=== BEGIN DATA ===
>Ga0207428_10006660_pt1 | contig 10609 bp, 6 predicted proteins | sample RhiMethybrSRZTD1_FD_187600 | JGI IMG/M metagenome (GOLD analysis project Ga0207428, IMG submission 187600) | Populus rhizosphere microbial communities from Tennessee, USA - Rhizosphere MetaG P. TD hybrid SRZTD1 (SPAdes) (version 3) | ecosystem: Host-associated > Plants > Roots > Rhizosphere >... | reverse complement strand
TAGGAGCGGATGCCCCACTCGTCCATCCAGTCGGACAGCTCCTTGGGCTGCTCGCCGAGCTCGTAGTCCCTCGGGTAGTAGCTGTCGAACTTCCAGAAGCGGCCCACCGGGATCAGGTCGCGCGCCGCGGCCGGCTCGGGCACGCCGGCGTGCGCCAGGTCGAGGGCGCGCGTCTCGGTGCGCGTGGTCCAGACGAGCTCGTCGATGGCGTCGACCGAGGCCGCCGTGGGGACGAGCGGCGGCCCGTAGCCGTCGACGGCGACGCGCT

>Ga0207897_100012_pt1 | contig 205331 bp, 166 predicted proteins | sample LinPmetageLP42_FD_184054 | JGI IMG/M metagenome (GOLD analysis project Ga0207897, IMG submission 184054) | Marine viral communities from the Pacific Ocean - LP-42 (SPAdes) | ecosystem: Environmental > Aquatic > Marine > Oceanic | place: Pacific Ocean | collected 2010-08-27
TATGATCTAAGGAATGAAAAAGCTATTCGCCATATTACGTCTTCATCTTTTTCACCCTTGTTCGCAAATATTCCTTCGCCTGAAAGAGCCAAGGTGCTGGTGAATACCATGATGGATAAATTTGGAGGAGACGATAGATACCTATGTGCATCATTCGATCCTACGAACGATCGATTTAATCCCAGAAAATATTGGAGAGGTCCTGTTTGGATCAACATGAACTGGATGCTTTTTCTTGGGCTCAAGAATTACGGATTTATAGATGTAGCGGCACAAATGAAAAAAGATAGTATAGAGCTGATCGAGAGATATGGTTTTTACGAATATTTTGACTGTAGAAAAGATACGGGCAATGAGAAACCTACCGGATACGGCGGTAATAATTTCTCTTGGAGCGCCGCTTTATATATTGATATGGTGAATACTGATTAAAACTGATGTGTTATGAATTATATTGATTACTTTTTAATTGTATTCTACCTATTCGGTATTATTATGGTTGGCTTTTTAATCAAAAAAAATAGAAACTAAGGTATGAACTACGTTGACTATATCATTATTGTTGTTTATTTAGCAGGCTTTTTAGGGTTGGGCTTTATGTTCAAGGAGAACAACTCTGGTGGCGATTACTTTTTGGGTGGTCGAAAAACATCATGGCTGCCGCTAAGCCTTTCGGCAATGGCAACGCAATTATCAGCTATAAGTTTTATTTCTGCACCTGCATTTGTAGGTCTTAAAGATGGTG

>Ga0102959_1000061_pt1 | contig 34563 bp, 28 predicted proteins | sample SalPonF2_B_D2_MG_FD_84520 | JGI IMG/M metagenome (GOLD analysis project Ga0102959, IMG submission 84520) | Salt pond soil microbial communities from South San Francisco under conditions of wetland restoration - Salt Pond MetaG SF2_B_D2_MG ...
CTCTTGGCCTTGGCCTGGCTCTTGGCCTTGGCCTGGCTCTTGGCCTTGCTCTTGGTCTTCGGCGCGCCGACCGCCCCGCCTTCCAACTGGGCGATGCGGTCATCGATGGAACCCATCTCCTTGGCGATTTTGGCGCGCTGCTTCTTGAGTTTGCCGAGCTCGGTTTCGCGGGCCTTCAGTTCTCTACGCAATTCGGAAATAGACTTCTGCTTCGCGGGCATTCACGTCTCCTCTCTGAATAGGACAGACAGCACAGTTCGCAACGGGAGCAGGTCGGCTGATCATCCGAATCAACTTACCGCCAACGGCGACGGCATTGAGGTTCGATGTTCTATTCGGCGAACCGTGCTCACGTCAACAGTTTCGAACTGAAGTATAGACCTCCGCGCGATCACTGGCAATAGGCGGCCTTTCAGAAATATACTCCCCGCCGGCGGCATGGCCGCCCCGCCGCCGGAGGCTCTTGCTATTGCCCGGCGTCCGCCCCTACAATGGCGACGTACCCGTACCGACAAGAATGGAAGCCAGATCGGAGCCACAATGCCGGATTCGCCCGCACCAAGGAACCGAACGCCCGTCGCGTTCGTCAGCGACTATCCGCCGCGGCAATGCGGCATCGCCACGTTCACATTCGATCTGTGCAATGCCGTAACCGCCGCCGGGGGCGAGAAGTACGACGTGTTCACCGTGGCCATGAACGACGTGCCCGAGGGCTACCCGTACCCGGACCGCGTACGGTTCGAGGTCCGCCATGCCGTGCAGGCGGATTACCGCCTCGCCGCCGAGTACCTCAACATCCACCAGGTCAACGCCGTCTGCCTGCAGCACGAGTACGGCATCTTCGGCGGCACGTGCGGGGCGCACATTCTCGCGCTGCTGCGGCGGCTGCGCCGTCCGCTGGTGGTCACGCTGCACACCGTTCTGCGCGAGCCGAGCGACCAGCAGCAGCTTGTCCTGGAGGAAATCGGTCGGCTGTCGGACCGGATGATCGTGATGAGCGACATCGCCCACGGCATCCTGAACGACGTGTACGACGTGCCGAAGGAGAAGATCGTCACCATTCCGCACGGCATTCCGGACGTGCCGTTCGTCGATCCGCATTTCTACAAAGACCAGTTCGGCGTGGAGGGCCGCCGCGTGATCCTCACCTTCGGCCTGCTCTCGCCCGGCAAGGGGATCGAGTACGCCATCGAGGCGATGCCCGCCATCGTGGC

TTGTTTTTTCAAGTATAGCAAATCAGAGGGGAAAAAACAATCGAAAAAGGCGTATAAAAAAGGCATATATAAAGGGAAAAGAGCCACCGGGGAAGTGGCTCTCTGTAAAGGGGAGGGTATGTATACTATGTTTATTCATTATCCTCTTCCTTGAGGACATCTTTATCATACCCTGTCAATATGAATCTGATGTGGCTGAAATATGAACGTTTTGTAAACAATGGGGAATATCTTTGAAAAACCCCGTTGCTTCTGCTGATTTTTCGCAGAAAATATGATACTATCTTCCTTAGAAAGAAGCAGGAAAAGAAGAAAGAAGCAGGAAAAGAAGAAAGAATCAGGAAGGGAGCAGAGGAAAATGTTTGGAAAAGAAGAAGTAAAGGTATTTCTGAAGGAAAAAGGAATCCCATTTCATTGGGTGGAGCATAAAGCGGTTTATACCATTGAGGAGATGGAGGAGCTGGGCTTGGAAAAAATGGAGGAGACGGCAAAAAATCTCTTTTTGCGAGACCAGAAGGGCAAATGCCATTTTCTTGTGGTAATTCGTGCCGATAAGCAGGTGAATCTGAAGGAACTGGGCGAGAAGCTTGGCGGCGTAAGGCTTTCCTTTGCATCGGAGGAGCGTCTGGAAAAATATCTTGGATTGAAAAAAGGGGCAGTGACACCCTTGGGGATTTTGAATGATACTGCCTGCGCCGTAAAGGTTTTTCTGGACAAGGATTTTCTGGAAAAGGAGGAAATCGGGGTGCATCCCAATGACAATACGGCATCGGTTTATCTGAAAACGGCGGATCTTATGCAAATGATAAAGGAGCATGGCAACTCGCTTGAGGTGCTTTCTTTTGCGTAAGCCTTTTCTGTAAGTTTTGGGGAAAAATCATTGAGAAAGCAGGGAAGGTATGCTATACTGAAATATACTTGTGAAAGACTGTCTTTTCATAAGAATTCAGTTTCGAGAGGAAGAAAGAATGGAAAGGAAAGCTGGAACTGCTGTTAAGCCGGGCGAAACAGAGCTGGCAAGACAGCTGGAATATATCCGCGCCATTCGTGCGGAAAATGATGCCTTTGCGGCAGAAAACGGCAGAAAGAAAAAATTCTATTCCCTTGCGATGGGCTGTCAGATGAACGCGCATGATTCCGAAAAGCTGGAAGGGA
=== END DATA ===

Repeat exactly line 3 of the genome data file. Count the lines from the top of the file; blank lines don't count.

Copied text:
>Ga0207897_100012_pt1 | contig 205331 bp, 166 predicted proteins | sample LinPmetageLP42_FD_184054 | JGI IMG/M metagenome (GOLD analysis project Ga0207897, IMG submission 184054) | Marine viral communities from the Pacific Ocean - LP-42 (SPAdes) | ecosystem: Environmental > Aquatic > Marine > Oceanic | place: Pacific Ocean | collected 2010-08-27